|Course||Breakfast or lunch|
|Main ingredients||Lox, cream cheese, bagel|
Lox (Yiddish: לאַקס) is a fillet of brined salmon, that may or may not be smoked. Lox is frequently served on a bagel with cream cheese, and often garnished with tomato, sliced onion, cucumbers, and capers.
The American English word lox is derived from the Proto-Indo-European language, pronounced much as it is today. The word lox today has cognates in numerous Germanic languages. For example, cured salmon in Scandinavian countries is known by different versions of the name gravlax or gravad laks. (Lax or laks means "salmon" in the Scandinavian languages.) Its wide distribution likely means it existed in its current form in a Proto-Indo-European language.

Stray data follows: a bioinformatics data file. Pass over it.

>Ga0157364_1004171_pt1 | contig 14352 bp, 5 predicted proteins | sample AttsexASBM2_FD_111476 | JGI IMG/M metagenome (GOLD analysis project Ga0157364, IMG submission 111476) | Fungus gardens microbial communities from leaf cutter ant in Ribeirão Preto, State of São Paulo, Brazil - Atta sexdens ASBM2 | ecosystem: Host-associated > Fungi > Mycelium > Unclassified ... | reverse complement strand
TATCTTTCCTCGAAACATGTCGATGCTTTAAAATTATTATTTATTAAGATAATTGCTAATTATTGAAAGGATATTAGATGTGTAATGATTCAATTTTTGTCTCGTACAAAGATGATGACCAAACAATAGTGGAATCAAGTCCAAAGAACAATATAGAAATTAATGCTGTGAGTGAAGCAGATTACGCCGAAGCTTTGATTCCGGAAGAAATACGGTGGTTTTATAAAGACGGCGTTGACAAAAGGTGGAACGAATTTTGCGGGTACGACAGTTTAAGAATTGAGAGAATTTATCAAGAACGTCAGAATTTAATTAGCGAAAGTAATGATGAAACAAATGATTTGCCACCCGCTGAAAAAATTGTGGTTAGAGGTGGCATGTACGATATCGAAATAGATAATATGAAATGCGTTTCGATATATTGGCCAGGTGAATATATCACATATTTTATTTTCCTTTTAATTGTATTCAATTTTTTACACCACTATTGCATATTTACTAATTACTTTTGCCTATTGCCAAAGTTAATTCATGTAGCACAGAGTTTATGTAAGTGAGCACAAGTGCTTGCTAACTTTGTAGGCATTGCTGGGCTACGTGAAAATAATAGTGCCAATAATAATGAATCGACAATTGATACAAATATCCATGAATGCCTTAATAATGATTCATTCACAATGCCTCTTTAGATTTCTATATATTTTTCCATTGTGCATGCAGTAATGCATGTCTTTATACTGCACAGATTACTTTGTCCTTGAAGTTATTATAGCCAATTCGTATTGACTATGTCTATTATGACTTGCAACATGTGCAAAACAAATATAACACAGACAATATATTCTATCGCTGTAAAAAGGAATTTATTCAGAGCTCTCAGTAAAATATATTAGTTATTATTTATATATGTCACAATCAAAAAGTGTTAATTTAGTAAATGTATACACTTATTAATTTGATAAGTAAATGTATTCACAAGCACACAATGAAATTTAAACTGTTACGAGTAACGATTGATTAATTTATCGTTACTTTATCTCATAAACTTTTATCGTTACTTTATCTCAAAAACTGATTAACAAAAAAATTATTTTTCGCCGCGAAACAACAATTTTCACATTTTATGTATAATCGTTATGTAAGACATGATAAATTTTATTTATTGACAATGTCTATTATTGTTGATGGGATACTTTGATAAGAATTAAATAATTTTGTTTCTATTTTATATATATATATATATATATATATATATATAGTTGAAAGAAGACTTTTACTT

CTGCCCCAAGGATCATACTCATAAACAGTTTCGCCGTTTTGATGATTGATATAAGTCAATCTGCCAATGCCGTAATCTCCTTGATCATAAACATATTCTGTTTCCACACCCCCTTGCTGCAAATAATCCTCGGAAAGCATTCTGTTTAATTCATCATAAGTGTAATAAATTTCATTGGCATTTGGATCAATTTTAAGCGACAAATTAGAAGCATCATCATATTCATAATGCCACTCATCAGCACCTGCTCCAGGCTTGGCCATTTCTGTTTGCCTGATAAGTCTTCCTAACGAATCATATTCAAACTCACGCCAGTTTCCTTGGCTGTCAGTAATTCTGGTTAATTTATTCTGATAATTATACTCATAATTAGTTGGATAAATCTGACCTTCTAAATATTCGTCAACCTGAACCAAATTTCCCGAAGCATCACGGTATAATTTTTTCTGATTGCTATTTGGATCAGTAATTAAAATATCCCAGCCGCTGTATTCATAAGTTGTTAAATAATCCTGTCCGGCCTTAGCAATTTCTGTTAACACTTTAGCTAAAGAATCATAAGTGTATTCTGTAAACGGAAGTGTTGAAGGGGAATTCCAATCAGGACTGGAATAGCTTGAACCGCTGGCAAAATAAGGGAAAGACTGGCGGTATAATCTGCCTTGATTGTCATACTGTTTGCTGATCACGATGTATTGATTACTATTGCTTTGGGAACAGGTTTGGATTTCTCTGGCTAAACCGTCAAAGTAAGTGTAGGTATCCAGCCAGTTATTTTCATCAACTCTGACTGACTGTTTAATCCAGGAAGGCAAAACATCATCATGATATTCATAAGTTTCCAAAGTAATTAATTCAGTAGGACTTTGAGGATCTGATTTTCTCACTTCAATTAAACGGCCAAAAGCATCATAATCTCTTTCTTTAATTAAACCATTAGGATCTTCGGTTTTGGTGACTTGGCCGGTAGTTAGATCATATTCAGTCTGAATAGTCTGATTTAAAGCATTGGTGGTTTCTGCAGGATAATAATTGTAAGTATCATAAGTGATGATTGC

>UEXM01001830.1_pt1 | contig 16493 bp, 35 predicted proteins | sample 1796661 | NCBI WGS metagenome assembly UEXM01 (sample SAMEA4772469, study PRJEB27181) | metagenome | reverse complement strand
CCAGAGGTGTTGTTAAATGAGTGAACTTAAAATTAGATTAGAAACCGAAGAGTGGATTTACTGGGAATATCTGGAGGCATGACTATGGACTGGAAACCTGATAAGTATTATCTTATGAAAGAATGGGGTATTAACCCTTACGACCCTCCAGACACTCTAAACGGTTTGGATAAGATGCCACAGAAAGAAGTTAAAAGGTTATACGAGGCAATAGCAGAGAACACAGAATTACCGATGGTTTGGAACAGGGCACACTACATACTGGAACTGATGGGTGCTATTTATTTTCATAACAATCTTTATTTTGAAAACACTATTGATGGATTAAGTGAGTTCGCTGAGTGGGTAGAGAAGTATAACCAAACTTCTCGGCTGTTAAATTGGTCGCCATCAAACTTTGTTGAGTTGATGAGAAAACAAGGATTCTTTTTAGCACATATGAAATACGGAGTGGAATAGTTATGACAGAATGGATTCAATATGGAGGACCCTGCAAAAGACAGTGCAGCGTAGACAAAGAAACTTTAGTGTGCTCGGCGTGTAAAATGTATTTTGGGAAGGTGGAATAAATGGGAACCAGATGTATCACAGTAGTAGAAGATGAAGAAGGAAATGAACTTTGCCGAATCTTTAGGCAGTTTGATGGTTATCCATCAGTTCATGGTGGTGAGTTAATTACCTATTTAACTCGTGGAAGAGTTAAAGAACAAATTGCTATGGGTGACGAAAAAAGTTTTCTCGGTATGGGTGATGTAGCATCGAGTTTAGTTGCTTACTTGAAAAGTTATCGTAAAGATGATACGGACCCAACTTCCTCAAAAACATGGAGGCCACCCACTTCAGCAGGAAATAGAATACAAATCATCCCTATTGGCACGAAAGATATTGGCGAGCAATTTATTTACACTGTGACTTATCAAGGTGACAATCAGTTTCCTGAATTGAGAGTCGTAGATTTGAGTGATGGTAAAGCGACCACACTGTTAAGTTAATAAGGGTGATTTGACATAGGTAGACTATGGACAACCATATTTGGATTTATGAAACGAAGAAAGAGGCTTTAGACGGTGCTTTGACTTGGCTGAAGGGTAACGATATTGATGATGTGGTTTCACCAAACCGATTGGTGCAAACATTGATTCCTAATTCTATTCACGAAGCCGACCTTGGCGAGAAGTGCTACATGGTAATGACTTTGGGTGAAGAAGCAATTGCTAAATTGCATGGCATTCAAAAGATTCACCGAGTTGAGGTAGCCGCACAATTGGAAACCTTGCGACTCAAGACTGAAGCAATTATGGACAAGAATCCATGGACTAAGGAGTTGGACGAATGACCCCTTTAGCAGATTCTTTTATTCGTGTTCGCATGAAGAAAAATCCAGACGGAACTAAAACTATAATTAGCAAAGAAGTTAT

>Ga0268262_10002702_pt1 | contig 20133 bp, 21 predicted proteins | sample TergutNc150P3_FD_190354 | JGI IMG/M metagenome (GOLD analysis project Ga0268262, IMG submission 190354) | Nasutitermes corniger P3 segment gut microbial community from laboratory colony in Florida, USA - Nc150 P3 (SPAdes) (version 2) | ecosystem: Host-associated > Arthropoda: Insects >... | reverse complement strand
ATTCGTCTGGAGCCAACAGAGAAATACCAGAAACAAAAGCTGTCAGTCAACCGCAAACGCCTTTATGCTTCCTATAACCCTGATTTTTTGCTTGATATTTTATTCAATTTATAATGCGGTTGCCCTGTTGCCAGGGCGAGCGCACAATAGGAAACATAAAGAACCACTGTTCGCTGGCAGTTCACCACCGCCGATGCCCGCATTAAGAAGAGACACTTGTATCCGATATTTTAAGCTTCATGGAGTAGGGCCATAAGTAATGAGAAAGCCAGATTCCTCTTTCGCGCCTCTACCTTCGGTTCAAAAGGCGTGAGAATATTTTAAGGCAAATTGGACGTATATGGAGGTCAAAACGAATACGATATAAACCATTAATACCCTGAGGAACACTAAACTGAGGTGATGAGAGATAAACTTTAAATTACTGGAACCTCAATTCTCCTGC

Other similar brined and smoked fish products include chubs, sable, smoked sturgeon, smoked whitefish, and kippered herring. These delicacies are popular in delis and gourmet stores, particularly in Northeastern USA cities that received significant Jewish, Eastern European and Russian immigration, such as New York City, Philadelphia and Chicago.
|Look up lox in Wiktionary, the free dictionary.|
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